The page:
Discussions between high-net-worth clients and advisors about philanthropy are becoming more common but disconnects remain, a report from and the finds.
Based on a survey of more than three hundred wealth advisors and a random sample of more than a hundred HNW individuals with $3 million or more in investable assets who are actively engaged in charitable giving, (72 pages, PDF) found that while an increasing number of clients report advisors to be a valuable source of information — second only to their spouse or partners — many advisors underestimate their clients' desire to discuss philanthropy early in their advisory relationship. And while advisors correctly gauge HNW clients' top motivations for giving — passion for a cause, impact on the community, a desire to give back — they often overestimate the importance to the client of lowering his or her tax bill and burnishing the family name.
The study also explored the potential impact of the 2017 Tax Cuts and Jobs Act on giving levels and found that advisors seem to be overestimating its impact: while only 7 percent of donors said they plan to reduce their giving because of changes to the tax code, 16 percent of advisors said they anticipate lower giving by their clients. Advisors also miss the mark with respect to clients' hesitations about giving. Whereas clients report barriers to giving such as a lack of connection to nonprofit organizations and a fear that their gifts won't be used well, advisors perceive clients' primary hesitations to be more focused on issues of wealth preservation.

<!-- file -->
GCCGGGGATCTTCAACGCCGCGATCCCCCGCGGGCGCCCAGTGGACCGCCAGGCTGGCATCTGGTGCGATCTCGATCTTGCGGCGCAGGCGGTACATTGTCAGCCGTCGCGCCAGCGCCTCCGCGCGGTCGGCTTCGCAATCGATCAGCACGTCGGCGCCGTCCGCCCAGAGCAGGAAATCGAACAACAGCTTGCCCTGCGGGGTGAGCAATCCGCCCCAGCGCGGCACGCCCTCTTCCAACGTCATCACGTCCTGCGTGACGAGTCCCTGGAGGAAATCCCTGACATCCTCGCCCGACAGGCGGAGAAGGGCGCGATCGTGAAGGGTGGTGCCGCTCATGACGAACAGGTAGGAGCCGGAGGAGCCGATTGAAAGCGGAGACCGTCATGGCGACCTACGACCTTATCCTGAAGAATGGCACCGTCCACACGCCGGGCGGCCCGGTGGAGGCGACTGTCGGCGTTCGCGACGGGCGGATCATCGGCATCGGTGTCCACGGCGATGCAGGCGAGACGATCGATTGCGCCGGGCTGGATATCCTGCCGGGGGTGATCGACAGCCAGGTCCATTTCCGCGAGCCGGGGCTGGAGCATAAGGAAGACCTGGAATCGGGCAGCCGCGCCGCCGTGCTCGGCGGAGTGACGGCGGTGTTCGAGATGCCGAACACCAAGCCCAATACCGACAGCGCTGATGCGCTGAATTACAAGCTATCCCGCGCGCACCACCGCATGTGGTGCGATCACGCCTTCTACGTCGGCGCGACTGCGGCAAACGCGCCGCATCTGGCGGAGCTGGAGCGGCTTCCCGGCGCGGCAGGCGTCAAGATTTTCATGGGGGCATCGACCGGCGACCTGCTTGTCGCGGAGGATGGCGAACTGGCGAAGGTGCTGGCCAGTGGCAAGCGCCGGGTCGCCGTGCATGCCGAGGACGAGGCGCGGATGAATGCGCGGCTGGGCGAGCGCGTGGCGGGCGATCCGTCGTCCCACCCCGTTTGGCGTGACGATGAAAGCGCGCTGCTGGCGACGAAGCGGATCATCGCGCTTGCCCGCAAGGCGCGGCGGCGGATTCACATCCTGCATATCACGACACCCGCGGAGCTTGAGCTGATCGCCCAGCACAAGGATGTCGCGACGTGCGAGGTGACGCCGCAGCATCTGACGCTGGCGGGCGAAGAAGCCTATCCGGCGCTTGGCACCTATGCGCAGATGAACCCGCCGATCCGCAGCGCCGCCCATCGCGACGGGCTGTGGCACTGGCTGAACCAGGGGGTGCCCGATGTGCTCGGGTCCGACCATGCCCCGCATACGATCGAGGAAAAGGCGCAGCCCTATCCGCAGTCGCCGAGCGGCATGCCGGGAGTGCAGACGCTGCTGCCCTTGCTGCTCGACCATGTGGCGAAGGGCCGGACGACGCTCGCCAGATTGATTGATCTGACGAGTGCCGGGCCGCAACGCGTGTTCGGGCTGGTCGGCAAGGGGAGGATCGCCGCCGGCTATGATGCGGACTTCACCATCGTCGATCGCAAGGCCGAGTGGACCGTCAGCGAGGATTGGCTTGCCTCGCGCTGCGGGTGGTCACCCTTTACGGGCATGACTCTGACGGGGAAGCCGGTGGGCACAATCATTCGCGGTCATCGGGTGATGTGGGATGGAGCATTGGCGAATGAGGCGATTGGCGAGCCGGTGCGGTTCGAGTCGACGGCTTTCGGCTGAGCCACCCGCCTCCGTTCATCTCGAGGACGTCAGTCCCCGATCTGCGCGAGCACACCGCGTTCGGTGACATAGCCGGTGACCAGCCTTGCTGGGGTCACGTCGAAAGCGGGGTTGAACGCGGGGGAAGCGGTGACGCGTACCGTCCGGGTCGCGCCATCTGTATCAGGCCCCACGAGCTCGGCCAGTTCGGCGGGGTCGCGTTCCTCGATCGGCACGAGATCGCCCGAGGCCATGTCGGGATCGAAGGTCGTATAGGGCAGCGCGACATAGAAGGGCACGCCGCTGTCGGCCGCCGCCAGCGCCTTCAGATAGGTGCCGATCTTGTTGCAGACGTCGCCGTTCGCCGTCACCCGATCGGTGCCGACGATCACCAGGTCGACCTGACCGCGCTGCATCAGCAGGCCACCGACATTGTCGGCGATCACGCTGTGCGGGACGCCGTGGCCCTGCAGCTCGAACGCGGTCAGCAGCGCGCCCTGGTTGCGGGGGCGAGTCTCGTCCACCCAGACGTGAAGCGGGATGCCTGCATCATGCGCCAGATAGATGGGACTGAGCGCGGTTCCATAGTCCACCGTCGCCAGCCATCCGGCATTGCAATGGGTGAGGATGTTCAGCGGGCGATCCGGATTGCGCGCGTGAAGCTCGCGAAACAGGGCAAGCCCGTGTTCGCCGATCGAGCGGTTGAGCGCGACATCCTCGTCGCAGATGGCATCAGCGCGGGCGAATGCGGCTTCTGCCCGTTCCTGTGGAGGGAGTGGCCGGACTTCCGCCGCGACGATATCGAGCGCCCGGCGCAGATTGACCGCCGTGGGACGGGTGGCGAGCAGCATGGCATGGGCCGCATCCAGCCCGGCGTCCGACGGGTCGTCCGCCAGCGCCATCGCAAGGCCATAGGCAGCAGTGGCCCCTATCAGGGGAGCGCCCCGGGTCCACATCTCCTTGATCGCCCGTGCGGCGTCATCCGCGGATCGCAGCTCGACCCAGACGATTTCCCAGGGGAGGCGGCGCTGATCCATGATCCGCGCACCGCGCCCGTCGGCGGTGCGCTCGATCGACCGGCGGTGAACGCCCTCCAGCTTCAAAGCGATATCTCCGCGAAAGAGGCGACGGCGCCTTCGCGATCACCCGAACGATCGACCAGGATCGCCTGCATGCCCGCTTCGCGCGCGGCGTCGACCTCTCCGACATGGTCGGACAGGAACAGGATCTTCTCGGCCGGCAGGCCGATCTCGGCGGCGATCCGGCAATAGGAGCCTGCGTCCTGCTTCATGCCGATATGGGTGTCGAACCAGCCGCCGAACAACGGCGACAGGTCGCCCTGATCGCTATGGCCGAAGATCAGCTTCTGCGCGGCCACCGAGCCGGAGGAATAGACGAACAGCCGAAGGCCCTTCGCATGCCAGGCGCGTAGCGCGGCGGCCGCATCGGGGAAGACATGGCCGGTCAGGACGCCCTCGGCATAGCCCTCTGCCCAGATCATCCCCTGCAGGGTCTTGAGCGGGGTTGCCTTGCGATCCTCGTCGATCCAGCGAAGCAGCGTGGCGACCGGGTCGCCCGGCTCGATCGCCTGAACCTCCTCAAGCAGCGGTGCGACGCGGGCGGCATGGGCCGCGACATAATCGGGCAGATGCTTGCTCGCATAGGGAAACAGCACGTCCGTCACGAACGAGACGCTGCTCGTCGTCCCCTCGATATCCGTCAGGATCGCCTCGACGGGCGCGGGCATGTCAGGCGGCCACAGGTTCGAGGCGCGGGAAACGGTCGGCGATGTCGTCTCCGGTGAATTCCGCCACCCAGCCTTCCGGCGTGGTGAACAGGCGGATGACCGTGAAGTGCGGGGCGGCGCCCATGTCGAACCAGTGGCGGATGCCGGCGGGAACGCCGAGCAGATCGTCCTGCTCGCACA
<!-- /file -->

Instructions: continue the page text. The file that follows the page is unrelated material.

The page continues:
In addition, the survey found that HNW individuals who consult their advisors about their philanthropy are more structured in their giving. In addition, approximately 40 percent of HNW individuals are more likely to select an advisor who is knowledgeable about charitable giving, while 53 percent place more value on information from advisors who are philanthropic themselves. A majority (59 percent) of clients also report wanting their advisors to refer them to other professionals for complex philanthropic needs beyond their advisor's capabilities.
"Clients rely heavily on their advisors for guidance with their giving. It is encouraging, therefore, to see more advisors recognizing the importance of philanthropy to their clients and a corresponding uptick in the number of philanthropic conversations taking place between clients and their advisors," said Claire Costello, national philanthropic practice executive for U.S. Trust. "Advisors who approach these conversations in a meaningful way — focusing on personal goals and passions as well as the more technical aspects of giving — are more likely to satisfy their clients' philanthropic needs while also growing their business."